Housing affordability may decline starting this summer

March 23rd, 2015

Analysts expect housing affordability to decline for buying and renting after the Fed raises interest rates.

Housing affordability for home purchases and rentals could shrink as the Federal Reserve makes adjustments to monetary policy. This assertion came from National Association of Realtors (NAR) Chief Economist Lawrence Yun, who noted both rent prices and interest rates could soon noticeably outpace wage growth.

Yun’s statement accompanied the NAR’s existing-home sales report for February, which revealed both month-over-month and year-over-year improvement. However, these gains may slow as renting consumers have less to put aside for a home down payment as their monthly housing expenses increase. The projected change may be a sign prospective homebuyers should begin searching the market for a home now while conditions are affordable.

Wages are finally increasing but rent is skyrocketing
Sluggish wage growth has been a staple of the economic recovery. Despite an improving unemployment rate, earnings have not moved at similarly impressive rates to match rent prices.

The latest earnings report from the U.S. Bureau of Labor Statistics revealed 1.2 percent growth for average hourly earnings in January from December. Compared to the 0.1 percent month-over-month gain the previous month, January’s figure is a noticeable improvement. The wage increase at the start of 2015 was also notable when compared to most months in 2014, with each one seeing no more than a 0.4 percent gain with the exception of November 2014′s 0.7 percent improvement.

However, 2014 saw a $20.6 billion increase in overall rent spending. With the U.S. Census Bureau noting the rental vacancy rate declined throughout that year and more consumers renting to save up for a home, the expected continual rise in rent prices is fitting with current market conditions as landlords capitalize on demand.

Tight inventory fueling home price growth
When looking at declining affordability for buying a property, the issue stems from a tight supply of available homes.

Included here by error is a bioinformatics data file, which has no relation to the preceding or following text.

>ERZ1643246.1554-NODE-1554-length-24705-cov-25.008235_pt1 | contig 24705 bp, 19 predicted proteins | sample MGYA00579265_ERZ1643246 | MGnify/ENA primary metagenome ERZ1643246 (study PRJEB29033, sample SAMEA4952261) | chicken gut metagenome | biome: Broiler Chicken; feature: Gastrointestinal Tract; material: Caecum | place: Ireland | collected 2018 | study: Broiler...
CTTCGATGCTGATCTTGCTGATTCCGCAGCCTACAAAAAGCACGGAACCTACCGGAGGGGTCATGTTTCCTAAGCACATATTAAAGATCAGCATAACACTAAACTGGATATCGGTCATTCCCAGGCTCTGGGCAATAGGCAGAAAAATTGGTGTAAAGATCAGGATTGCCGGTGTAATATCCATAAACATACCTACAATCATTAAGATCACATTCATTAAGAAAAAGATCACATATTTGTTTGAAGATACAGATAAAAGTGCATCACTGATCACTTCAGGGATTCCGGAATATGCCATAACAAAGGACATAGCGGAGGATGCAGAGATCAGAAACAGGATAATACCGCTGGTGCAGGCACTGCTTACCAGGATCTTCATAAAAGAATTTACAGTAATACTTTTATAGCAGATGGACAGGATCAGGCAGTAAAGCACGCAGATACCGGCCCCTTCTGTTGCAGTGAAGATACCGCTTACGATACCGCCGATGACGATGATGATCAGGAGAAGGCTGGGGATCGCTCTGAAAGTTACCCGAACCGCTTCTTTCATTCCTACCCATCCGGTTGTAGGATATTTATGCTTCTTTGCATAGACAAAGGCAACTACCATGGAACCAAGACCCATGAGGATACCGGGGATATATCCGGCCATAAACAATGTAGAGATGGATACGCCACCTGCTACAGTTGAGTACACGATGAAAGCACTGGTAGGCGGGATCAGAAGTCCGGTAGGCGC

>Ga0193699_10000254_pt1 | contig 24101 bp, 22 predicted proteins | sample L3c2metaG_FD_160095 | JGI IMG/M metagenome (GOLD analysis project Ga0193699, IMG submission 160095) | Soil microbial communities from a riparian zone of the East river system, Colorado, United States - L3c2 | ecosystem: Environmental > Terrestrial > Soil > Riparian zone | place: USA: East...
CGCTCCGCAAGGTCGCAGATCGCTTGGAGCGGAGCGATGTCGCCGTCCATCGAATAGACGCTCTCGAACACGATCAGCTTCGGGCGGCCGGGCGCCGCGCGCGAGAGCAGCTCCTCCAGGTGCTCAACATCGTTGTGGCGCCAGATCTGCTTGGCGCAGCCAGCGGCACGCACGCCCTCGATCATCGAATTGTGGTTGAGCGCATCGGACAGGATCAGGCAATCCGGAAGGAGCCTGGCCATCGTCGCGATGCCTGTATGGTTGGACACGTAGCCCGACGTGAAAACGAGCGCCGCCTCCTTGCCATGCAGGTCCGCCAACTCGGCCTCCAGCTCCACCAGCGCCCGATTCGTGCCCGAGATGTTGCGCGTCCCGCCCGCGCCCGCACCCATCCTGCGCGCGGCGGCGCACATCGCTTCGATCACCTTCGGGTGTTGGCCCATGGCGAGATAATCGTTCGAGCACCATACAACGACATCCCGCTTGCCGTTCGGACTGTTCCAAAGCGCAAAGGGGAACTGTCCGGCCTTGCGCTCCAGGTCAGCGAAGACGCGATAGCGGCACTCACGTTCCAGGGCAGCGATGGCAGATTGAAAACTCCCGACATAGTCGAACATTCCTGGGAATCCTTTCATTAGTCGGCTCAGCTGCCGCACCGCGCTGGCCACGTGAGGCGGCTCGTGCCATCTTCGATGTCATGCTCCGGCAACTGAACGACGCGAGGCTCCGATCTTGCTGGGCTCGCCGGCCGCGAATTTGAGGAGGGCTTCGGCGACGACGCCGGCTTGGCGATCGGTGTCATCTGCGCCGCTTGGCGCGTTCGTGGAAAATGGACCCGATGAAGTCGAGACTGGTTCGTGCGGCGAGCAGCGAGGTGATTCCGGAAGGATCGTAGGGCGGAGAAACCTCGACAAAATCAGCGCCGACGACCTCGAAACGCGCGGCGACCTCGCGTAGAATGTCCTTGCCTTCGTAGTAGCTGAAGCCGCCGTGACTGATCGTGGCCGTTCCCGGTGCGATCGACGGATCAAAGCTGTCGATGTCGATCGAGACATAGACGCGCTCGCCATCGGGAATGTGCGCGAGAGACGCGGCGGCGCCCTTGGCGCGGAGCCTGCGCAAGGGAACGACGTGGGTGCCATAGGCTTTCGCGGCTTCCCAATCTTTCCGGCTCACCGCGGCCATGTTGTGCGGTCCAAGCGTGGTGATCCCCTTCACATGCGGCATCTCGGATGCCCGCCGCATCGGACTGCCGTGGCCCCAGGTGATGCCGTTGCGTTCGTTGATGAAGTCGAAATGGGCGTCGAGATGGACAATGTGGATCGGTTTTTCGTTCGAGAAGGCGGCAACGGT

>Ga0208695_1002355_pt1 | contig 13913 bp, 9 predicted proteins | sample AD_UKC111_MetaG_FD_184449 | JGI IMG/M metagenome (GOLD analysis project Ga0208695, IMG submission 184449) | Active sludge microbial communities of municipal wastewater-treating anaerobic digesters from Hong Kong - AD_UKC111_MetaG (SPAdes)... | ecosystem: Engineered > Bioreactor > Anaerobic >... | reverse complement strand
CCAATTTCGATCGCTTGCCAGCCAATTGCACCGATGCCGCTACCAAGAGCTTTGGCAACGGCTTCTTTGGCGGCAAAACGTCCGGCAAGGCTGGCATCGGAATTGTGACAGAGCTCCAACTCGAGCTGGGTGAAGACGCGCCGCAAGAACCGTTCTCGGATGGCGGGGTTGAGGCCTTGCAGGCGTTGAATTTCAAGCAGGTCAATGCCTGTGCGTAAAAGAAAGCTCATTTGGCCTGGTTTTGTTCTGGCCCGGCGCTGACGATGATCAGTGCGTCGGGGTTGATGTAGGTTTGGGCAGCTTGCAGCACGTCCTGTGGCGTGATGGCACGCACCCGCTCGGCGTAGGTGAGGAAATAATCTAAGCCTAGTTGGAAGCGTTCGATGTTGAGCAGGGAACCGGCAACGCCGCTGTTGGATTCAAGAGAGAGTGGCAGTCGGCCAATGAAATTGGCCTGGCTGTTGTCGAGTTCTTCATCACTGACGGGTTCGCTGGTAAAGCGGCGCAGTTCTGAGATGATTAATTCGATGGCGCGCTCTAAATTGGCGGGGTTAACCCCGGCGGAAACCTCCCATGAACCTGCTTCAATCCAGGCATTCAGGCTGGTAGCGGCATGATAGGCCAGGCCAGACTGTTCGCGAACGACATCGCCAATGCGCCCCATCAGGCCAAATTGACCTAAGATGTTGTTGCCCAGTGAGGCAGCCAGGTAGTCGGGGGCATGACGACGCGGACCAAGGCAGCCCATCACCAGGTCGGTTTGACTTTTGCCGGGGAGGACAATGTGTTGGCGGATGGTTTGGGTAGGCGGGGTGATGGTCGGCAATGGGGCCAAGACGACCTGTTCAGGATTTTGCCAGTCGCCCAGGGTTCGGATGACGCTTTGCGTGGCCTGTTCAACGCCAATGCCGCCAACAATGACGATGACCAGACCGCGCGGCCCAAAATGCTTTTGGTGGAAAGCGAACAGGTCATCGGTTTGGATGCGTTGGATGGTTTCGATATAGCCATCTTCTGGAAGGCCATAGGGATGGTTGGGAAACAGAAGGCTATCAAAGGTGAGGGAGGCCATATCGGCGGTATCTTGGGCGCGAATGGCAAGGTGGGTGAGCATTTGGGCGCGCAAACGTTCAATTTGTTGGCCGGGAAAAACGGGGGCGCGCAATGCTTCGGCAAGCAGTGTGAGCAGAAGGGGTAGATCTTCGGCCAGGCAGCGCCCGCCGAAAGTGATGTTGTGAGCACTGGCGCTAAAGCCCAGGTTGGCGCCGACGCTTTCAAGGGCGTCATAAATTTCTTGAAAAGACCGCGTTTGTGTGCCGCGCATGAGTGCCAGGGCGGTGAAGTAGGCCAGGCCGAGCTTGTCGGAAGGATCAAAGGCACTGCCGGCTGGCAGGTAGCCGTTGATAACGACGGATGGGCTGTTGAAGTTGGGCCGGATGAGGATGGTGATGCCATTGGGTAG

“Insufficient supply appears to be hampering prospective buyers in several areas of the country and is hiking prices to near unsuitable levels,” Yun said. “Stronger price growth is a boon for homeowners looking to build additional equity, but it continues to be an obstacle for current buyers looking to close before rates rise.”

In February, inventory saw a gain month to month but fell compared to a year ago. The NAR previously predicted bidding wars will return as inventory continues to slide.

Affordable homes are out there
As with any housing market activity, conditions are mixed across the U.S. In fact, the NAR found 54 percent of homes in the country are affordable for consumers making the median income. This conclusion stemmed from an analysis of the NAR’s new and existing-home sale listings.

“So far this year, we are hearing from home shoppers that finding a home that meets their needs or budget is the biggest impediment to buying,” said Jonathan Smoke, Realtor.com chief economist. “If affordability is a challenge, this tight market favors activity in the heartland, where markets have a high number of affordable homes.”

The Midwest had many areas that were within reach for families with a median income. Illinois, Wisconsin, Missouri, Iowa and others have a large number of homes consumers can afford to purchase. On the other end of the spectrum, properties along the West Coast, in the Southwest, along parts of the East Coast and in most parts of Florida are unaffordable.

Analysts expect the Fed to raise interest rates by mid-2015, so consumers may have only a few months to cash in on historically low interest rates and score a deal in one of the aforementioned affordable areas. Although wage growth isn’t keeping pace with rent prices, consumers may be able to improve their financial standing – and savings for a down payment – by seeking more lucrative employment as the economy continues to add more jobs.